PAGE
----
Flirting with Forty
I enjoy books with older heroines, and Flirting With Forty sounded like a fun book. Unfortunately, the fun moments were few and far between.
Jackie Laurens is a single mother of two young children. Her marriage ended about a year ago, and she still hasn’t recovered. While she’s no longer in love with her husband (and probably wasn’t for some time), she’s lonely and wants to be more than just a mother. Right before her 40th birthday, one of her friends buys tickets for a girlfriends’ weekend in Hawaii. At the last moment, the friend cancels, leaving Jackie to head to Hawaii alone.
After a miserable first day, Jackie meets Kai, a much younger, incredibly hot surfing instructor who, apparently, hooks up with lots of women tourists. What does he like about Jackie? I’m really not sure, since he hardly talks at all. At one point, when she asks him, Kai says he likes looking at her; another time, he says he likes redheads (she’s a redhead). Whatever the attraction, the two start an affair. But for Jackie, it isn’t just a fling. Her emotions become involved, and she falls in love almost immediately (although whether she’s in love with Kai or Hawaii is unclear).
At one point, Jackie thinks, “This is like a movie, a terrible made-for-TV movie. Older woman falls for younger guy, has a night of incredible sex, and returns home refreshed.” Unfortunately that’s exactly what it felt like to me.
The book is told in the first person and we spend most of our time inside Jackie’s head – one preoccupied with how “old” she is, how out of shape she is, how lonely she is. I get that she is depressed, but I didn’t enjoy reading about her unhappiness page after page after page. She has such limited dialogue with Kai that he’s a relative blank to me. Other than knowing that he’s a surfing instructor, really hot, and great in bed, I don’t know much else about him. Of course, Jackie doesn’t know much more about him either, although she really likes that he calls her “girl,” as it makes her feel young.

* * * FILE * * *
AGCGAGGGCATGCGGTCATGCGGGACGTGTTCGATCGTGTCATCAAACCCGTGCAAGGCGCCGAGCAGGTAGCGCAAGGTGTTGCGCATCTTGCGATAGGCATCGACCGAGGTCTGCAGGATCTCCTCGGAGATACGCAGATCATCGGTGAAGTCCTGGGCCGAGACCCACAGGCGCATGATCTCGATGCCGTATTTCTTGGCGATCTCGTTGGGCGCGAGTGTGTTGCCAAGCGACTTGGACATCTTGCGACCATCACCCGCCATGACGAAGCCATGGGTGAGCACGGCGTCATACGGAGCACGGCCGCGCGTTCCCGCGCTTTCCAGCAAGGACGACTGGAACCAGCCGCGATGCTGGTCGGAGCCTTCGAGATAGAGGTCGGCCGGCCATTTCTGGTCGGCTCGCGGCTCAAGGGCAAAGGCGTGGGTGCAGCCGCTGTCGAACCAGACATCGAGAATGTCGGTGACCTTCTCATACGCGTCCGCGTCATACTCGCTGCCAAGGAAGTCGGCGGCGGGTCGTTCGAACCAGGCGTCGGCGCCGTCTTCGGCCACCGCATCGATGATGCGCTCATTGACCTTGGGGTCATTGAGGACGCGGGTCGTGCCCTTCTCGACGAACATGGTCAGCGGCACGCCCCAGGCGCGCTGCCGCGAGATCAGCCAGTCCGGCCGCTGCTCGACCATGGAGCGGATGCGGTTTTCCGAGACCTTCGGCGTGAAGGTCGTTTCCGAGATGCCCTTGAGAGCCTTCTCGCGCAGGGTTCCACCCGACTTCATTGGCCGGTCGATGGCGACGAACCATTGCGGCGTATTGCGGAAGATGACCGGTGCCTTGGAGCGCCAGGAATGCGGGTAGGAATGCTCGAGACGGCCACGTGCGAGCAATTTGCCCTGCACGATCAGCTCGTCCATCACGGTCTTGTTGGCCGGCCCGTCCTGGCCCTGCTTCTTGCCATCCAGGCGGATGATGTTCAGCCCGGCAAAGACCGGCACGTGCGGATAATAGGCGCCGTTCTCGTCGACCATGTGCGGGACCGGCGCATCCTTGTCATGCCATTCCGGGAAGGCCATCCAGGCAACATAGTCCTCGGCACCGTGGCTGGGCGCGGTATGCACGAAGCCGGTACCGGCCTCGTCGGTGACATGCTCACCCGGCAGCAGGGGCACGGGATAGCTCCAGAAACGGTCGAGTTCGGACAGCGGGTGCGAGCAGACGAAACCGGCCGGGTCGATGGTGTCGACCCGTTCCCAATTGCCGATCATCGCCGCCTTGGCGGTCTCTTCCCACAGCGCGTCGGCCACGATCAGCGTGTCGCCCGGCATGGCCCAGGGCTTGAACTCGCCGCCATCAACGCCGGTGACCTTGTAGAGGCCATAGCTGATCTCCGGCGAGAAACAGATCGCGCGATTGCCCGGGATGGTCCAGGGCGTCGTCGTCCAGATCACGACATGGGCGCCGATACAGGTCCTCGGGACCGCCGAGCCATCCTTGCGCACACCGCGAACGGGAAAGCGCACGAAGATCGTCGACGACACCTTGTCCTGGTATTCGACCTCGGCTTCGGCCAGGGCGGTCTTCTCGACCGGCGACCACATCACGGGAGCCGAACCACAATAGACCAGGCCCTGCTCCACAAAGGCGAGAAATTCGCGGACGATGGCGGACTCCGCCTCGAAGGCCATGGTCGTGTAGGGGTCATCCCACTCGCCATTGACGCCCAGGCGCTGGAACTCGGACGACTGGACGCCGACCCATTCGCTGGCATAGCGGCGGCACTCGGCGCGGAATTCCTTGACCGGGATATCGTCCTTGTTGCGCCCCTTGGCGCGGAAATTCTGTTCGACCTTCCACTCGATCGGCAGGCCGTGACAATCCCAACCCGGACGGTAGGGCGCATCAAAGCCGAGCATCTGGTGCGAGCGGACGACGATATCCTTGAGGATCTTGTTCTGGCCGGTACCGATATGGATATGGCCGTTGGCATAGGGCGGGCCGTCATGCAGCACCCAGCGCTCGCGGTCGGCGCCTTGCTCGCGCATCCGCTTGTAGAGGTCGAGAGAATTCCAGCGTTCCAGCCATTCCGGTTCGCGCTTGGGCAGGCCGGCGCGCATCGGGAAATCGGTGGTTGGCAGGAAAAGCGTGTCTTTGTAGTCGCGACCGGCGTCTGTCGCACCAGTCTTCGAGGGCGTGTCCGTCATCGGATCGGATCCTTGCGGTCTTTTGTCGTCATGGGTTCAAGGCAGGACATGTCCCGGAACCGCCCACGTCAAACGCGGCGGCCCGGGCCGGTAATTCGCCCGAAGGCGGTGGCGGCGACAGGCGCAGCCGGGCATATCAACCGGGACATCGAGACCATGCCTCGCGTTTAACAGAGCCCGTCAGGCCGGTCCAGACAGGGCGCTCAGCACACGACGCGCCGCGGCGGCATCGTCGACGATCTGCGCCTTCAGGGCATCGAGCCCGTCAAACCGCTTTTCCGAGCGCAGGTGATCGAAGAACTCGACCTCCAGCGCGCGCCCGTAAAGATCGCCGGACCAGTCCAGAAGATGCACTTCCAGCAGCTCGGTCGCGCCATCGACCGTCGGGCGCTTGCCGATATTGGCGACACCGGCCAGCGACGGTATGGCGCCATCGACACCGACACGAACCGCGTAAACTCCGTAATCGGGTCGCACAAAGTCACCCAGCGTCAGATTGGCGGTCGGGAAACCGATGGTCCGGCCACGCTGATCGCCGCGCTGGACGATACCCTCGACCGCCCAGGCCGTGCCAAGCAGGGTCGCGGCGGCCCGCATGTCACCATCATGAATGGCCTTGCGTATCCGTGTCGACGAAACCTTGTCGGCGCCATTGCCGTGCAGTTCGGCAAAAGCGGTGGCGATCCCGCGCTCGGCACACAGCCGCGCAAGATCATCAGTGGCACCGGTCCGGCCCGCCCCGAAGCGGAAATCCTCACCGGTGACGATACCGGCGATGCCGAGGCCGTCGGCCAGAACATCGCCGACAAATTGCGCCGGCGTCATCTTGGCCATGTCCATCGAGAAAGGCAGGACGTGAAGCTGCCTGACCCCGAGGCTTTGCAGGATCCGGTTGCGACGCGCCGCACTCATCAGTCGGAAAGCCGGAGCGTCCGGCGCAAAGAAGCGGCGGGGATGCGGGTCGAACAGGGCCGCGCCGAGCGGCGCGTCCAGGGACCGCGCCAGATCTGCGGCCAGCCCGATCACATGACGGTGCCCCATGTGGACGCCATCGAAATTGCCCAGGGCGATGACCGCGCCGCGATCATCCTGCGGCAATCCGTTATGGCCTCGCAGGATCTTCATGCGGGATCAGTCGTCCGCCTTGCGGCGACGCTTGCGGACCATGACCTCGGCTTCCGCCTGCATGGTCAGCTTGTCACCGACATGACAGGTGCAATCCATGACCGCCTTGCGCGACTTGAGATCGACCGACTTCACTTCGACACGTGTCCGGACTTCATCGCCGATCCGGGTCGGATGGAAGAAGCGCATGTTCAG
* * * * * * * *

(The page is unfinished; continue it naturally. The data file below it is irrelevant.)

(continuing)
I warmed up to Jackie as the book went along. Some of the scenes in which she thought about how much she loved her children were truly touching. She did show some change over the course of the book (though I won’t say that she matured), but she did seem to come out of the depression she had been in since her divorce.
The ending seemed a bit too neat and quick, and I’m not as fully convinced in the HEA as Jackie seems to be. The book is obviously quite popular, as this is just its most recent release and it’s scheduled to be a film on Lifetime in December 2008, with Heather Locklear in the title role. Overall, the book just didn’t work for me. If I hadn’t been reading it for review, I would have skipped large parts, to get to the ending.